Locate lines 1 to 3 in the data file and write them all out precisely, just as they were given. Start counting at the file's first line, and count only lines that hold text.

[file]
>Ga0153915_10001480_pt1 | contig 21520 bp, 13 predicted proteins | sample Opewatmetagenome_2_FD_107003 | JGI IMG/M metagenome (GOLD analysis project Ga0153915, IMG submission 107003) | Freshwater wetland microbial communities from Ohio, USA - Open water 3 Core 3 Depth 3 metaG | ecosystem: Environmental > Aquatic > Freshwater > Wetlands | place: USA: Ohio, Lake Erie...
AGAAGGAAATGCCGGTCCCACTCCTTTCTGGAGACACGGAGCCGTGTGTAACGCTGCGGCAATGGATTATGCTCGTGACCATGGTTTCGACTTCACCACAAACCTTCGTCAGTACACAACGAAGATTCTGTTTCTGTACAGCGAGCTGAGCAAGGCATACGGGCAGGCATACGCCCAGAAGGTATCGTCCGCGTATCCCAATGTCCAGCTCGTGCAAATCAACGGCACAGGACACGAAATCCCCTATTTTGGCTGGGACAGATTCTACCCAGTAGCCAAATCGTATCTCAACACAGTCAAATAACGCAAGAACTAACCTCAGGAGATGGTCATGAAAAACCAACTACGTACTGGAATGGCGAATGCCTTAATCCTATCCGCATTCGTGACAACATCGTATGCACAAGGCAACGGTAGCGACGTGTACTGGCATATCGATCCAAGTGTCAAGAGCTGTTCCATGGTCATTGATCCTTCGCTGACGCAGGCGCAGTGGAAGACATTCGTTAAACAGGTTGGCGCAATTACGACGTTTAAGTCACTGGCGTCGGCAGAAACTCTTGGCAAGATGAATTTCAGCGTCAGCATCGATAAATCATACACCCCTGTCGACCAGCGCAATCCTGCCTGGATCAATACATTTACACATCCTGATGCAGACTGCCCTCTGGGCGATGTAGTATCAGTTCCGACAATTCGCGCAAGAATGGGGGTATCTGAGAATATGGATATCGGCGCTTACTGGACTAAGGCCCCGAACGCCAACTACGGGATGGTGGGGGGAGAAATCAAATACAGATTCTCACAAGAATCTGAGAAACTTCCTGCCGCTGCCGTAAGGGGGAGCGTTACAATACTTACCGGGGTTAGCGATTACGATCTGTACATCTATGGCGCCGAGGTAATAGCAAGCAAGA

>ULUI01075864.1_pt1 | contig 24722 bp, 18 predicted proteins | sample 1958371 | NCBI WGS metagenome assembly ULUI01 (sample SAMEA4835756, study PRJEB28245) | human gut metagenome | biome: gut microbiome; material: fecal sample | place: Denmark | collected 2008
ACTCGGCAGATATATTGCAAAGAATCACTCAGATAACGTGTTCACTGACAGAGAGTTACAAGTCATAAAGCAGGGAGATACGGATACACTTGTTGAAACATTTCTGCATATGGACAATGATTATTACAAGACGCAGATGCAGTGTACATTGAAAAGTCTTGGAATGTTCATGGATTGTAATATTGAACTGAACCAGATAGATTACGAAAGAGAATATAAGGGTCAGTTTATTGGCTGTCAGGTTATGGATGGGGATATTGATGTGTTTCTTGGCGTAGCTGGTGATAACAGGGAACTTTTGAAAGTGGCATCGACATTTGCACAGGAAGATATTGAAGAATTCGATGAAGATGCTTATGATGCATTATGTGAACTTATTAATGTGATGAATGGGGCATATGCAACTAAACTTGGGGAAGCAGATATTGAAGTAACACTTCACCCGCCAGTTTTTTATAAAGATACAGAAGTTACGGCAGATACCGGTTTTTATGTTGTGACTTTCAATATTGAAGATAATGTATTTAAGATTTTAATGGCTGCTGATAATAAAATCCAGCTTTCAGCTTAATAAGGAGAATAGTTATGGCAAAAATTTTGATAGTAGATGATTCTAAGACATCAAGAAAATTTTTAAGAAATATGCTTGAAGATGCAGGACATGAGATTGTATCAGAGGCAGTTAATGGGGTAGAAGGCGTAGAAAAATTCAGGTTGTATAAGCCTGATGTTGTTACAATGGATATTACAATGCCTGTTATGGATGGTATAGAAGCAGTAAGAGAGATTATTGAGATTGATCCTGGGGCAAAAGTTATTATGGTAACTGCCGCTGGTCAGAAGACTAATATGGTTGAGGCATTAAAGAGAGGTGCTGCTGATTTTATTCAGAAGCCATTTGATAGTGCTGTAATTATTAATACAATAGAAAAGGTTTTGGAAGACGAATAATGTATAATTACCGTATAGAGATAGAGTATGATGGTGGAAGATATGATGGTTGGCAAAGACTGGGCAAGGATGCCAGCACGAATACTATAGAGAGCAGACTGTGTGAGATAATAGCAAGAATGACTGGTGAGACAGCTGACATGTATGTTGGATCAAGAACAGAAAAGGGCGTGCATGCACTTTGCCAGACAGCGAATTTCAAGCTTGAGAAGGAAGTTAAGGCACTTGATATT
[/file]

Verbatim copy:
>Ga0153915_10001480_pt1 | contig 21520 bp, 13 predicted proteins | sample Opewatmetagenome_2_FD_107003 | JGI IMG/M metagenome (GOLD analysis project Ga0153915, IMG submission 107003) | Freshwater wetland microbial communities from Ohio, USA - Open water 3 Core 3 Depth 3 metaG | ecosystem: Environmental > Aquatic > Freshwater > Wetlands | place: USA: Ohio, Lake Erie...
AGAAGGAAATGCCGGTCCCACTCCTTTCTGGAGACACGGAGCCGTGTGTAACGCTGCGGCAATGGATTATGCTCGTGACCATGGTTTCGACTTCACCACAAACCTTCGTCAGTACACAACGAAGATTCTGTTTCTGTACAGCGAGCTGAGCAAGGCATACGGGCAGGCATACGCCCAGAAGGTATCGTCCGCGTATCCCAATGTCCAGCTCGTGCAAATCAACGGCACAGGACACGAAATCCCCTATTTTGGCTGGGACAGATTCTACCCAGTAGCCAAATCGTATCTCAACACAGTCAAATAACGCAAGAACTAACCTCAGGAGATGGTCATGAAAAACCAACTACGTACTGGAATGGCGAATGCCTTAATCCTATCCGCATTCGTGACAACATCGTATGCACAAGGCAACGGTAGCGACGTGTACTGGCATATCGATCCAAGTGTCAAGAGCTGTTCCATGGTCATTGATCCTTCGCTGACGCAGGCGCAGTGGAAGACATTCGTTAAACAGGTTGGCGCAATTACGACGTTTAAGTCACTGGCGTCGGCAGAAACTCTTGGCAAGATGAATTTCAGCGTCAGCATCGATAAATCATACACCCCTGTCGACCAGCGCAATCCTGCCTGGATCAATACATTTACACATCCTGATGCAGACTGCCCTCTGGGCGATGTAGTATCAGTTCCGACAATTCGCGCAAGAATGGGGGTATCTGAGAATATGGATATCGGCGCTTACTGGACTAAGGCCCCGAACGCCAACTACGGGATGGTGGGGGGAGAAATCAAATACAGATTCTCACAAGAATCTGAGAAACTTCCTGCCGCTGCCGTAAGGGGGAGCGTTACAATACTTACCGGGGTTAGCGATTACGATCTGTACATCTATGGCGCCGAGGTAATAGCAAGCAAGA

>ULUI01075864.1_pt1 | contig 24722 bp, 18 predicted proteins | sample 1958371 | NCBI WGS metagenome assembly ULUI01 (sample SAMEA4835756, study PRJEB28245) | human gut metagenome | biome: gut microbiome; material: fecal sample | place: Denmark | collected 2008